Central Bank of Turkey, banks discuss exchange rates after lira fall | Business and financial news

Central Bank Governor Sahap Kavcioglu said after his meeting with top bankers and the country’s BDDK bank watchdog that the banking sector and all its players ‘are very much in harmony’.

Turkey’s central bank governor said he discussed recent interest rate cuts with bankers at a meeting Thursday after a drop in the lira to record lows, and he also said the banking sector was able to overcome market volatility.

Turkey’s lira was flat Thursday after a historic drop to record lows this week, triggered by President Tayyip Erdogan’s defense of interest rate cuts, despite widespread criticism of his political direction.

Governor Shap Kavcioglu said after the meeting with top bankers and the country’s BDDK bank watchdog that they made general evaluations of economic development, and he said that the banking sector was very strong.

“We informed them of everything, whether it was interest rate cuts and other issues,” Kavcioglu told reporters after the meeting. “The sector, the central bank and BDDK are very much in harmony and in strong communication.”

The lira was unchanged after the meeting and traded 0.5 percent firmer at 12.025 against the dollar. Before a recovery in the last two days, it hit a record low of 13.45 on Tuesday, a drop of 45 percent this year, reaching record lows in 11 consecutive sessions.

Global and domestic developments, markets and banking developments were discussed at Thursday’s meeting, the Association of Turkish Banks said in a statement describing the meeting as very beneficial.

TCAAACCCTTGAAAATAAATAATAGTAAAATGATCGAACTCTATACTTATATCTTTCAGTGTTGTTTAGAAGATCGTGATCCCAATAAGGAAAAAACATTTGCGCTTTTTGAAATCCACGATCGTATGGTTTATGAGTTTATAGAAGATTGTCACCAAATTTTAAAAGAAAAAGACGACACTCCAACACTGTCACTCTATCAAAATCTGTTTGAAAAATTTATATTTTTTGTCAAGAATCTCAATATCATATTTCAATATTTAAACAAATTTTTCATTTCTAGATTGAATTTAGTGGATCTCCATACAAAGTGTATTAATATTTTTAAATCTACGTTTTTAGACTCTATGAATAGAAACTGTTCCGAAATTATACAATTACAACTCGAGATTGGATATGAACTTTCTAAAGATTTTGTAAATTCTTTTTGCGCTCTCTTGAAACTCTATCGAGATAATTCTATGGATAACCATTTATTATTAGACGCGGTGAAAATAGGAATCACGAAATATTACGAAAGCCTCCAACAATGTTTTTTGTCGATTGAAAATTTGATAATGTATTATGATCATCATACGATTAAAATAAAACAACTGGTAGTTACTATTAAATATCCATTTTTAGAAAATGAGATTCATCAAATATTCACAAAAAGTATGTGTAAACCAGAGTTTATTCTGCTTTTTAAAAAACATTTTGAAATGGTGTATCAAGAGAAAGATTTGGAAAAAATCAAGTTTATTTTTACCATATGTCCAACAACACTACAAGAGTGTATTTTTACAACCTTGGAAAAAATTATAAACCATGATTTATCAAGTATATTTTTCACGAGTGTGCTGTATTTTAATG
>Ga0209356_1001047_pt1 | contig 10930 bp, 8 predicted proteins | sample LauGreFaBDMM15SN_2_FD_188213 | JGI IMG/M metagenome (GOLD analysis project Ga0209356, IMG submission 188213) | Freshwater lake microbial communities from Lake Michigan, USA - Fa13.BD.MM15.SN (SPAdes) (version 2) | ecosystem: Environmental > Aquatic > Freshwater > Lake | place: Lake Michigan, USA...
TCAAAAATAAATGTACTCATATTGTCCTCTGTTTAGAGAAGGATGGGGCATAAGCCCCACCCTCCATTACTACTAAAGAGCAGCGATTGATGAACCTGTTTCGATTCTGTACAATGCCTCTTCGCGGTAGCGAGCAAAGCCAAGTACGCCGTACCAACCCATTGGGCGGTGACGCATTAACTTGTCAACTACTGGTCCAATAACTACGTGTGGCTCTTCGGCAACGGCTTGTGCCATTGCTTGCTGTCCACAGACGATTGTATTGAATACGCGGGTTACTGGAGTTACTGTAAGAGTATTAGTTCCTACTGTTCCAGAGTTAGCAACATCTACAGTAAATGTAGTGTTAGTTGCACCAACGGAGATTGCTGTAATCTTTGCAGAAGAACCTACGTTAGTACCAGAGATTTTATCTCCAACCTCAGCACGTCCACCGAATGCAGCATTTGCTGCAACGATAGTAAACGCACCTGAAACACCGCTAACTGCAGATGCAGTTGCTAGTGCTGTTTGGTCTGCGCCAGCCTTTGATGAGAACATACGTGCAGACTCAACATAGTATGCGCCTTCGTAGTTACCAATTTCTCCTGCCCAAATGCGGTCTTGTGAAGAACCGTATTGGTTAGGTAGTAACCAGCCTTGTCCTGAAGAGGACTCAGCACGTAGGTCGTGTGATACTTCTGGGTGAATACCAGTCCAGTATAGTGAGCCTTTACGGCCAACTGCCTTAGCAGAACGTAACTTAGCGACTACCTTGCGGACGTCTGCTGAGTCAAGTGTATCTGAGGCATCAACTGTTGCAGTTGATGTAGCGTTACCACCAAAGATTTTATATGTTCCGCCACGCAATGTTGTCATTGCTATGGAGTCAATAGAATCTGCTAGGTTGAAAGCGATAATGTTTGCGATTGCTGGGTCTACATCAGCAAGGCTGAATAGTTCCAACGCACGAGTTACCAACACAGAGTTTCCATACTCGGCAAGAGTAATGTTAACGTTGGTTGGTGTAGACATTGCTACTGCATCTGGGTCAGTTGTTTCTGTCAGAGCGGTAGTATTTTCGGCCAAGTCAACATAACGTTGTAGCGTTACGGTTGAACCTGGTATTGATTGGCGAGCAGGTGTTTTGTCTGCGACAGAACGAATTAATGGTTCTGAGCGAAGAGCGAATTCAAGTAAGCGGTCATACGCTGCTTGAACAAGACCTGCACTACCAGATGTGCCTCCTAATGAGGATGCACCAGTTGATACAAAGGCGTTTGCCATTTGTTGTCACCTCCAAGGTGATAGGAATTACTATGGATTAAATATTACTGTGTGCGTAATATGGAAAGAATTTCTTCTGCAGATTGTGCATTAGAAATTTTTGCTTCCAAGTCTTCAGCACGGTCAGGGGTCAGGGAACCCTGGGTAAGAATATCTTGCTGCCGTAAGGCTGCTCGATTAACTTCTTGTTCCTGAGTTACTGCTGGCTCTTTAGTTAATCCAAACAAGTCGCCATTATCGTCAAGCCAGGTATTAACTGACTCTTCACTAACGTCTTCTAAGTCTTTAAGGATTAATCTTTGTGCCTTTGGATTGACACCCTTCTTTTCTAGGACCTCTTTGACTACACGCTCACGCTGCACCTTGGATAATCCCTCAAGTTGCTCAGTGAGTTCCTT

One market participant said that BDDK told the meeting that it would consider measures such as the country’s capital adequacy ratio.

BDDK was not immediately available for comment.

Separately, officials told Reuters that Erdogan had ignored appeals, even from his government, to reverse the policy.

Inflation on ‘volatile exchange rate’

The central bank said earlier Thursday that inflation would follow an unstable course in the short term.

It made the comments in the minutes of last week’s meeting of the Monetary Policy Committee, where it lowered its key interest rate by 100 basis points to 15 percent. It has lowered the course by a total of 400 points since September.

“The central bank can speed up the end of this overrun by signaling an end to interest rate cuts and a willingness to use increases to defend the lira,” reads a note from the Institute of International Finance.

“This would help re-anchor inflation expectations, which are rising due to currency flows from devaluation, increasing the risk of accelerated dollarization. We maintain our fair value of $ / TRY 9.50.”

Many Turks, who are already struggling with inflation of around 20 percent, fear that price increases will accelerate. Opposition politicians have accused Erdogan of dragging the country towards disaster.

Erdogan has defended central bank policy and promised to win its “war of economic independence” after pressuring the central bank to move into an aggressive cycle of easing with the aim of increasing exports, investment and jobs.

But many economists have described the rate cuts as ruthless, and opposition politicians called for immediate elections, Turks told Reuters news.

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